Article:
2. Use an agenda. You don’t need to use roman numerals, etc. However, a written list of what you hope to accomplish does three things for you. It keeps you organized so you don’t forget anything, it communicates that you care enough about the mission the meeting to put thought into it, and it prevents folks from spending too much time on one topic.

    3. State the purpose of the meeting. Essentially, this is where you look over the agenda as a group and then ask, “anything I’m missing here? Does anyone want to add anything?” This is much better than a free-flowing stream of consciousness meeting, because those are often derailed by the loudest or longest-winded. Asking for agenda items allows the quiet folks a chance to make their voices heard. The key is to make sure you *do* get to those added items.

    4. Review the progress of the last meeting. If you take minutes, go ahead and review them here. This will help keep everyone on track, especially any participants who weren’t at the previous meeting. It’s also helpful for clearing up any confusion. Sometimes we walk away from a meeting with a different understanding than others.

    Why Agendas Rule

    Why Agendas Rule

    5. Discuss progress on due-outs. If Trina stated she was going to consult with the IRB, now is the time to ask how that went. Hold team members accountable.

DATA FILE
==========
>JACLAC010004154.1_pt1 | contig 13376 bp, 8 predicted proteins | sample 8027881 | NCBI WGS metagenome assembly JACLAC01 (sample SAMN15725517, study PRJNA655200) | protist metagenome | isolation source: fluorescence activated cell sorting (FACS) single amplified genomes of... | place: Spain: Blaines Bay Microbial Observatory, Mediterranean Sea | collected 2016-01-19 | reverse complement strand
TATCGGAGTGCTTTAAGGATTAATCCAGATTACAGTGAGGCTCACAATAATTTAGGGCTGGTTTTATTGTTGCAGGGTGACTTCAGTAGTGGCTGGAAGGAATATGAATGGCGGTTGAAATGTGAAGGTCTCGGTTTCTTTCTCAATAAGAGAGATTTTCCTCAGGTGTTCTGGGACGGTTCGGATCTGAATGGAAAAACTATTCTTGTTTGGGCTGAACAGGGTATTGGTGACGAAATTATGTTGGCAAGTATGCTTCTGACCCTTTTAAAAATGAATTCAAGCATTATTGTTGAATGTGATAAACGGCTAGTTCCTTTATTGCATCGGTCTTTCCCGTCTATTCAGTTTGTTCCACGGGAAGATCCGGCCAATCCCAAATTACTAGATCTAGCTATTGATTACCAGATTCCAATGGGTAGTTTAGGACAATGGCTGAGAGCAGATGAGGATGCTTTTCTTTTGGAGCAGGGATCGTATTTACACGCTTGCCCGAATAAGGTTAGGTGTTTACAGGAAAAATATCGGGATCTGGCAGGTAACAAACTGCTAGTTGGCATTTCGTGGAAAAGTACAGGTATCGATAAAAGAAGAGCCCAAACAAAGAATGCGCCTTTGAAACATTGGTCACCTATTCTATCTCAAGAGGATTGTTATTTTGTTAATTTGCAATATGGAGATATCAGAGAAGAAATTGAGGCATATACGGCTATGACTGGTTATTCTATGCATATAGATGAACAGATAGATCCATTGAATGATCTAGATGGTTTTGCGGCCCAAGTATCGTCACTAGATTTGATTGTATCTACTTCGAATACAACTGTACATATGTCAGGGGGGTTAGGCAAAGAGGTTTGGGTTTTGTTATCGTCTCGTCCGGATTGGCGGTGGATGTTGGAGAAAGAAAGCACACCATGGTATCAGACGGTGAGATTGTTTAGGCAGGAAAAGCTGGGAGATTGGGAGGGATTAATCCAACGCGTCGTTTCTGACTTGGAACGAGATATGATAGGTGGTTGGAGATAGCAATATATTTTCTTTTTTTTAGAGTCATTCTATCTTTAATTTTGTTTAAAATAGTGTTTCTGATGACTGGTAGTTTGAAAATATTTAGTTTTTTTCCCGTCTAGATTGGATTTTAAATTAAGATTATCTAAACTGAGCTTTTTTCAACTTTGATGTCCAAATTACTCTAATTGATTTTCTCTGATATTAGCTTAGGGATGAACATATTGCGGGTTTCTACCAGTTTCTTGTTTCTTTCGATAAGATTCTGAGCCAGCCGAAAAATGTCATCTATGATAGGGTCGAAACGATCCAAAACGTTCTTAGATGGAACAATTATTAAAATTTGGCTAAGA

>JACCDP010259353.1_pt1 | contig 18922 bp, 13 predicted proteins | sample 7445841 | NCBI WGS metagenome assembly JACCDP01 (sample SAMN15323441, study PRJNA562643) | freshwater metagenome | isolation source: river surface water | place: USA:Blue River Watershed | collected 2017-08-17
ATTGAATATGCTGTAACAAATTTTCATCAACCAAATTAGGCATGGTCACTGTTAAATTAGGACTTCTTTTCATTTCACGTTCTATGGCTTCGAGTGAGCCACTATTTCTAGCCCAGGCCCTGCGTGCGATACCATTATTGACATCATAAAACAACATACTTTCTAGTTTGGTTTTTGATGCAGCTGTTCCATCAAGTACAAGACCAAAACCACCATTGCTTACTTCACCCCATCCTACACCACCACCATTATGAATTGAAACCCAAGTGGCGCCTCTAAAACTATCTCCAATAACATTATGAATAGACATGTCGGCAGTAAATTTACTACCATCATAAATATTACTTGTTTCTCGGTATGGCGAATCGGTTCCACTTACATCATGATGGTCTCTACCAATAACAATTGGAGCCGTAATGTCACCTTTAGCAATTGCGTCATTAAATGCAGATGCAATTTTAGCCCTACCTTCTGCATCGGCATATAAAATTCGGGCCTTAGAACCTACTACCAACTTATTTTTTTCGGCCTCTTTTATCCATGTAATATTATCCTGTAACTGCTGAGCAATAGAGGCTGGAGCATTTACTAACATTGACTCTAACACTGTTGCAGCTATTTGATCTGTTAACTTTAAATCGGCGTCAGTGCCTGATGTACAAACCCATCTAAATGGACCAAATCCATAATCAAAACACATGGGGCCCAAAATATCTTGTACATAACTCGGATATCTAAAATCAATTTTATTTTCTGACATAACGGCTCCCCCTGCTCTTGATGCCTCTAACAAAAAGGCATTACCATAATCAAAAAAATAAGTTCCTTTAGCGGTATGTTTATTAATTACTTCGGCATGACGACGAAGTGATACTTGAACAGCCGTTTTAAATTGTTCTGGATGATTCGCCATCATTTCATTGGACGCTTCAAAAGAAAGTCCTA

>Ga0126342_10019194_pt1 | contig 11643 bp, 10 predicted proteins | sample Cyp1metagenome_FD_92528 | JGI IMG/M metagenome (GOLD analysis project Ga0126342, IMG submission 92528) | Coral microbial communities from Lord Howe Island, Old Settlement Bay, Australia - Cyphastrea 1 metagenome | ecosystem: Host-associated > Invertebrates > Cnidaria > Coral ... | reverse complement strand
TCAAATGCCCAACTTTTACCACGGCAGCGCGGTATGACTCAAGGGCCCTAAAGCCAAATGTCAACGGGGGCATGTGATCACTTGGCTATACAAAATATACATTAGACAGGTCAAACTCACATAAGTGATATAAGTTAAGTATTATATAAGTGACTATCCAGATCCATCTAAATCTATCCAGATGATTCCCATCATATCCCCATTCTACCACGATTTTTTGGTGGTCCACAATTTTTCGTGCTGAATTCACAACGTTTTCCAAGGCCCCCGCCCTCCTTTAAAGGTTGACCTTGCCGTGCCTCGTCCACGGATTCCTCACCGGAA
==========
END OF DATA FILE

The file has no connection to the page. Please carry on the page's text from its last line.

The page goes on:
6. Move on to the new business. Yay! The fun part! As the group discusses each agenda item, find an action for each. Perhaps it’s “Mike will email everyone the article he mentioned.” If you don’t come to a resolution and no new ideas are coming up, stop the conversation by saying, “let’s all chew on this one for the week and keep it on the agenda for next time.”

    7. Review the action items. Make sure you are correctly documenting who is doing what. This is also a good time to make sure that work is distributed fairly.

    8. Thank everyone.

    9. Stand up, but don’t go anywhere. If you are not in a rush, I suggest you wait around after a meeting to allow the introverts to approach you. Some of our best thinkers don’t feel comfortable speaking up in a group setting and would prefer to speak with you one-on-one.

    10. Email minutes or a recap. I know this one might feel weird, and perhaps will get you teased for being OCD. However, I take that risk. Send out an email that lists what you discussed, the action items (who is responsible for what), and the next meeting time. Be brief but clear. This shows your commitment to the effort, reduces chances for misunderstanding, and also provides you a nice jumping off point for building the next week’s agenda. Also, it’s a good move to cc your supervisor.

    I hope this has been helpful! Let me know if you like this kind of post, and I’ll try to sprinkle them in here and there. I’ll send out the minutes shortly.

    P.S. Happy nuptials Mike and Trina! –JTK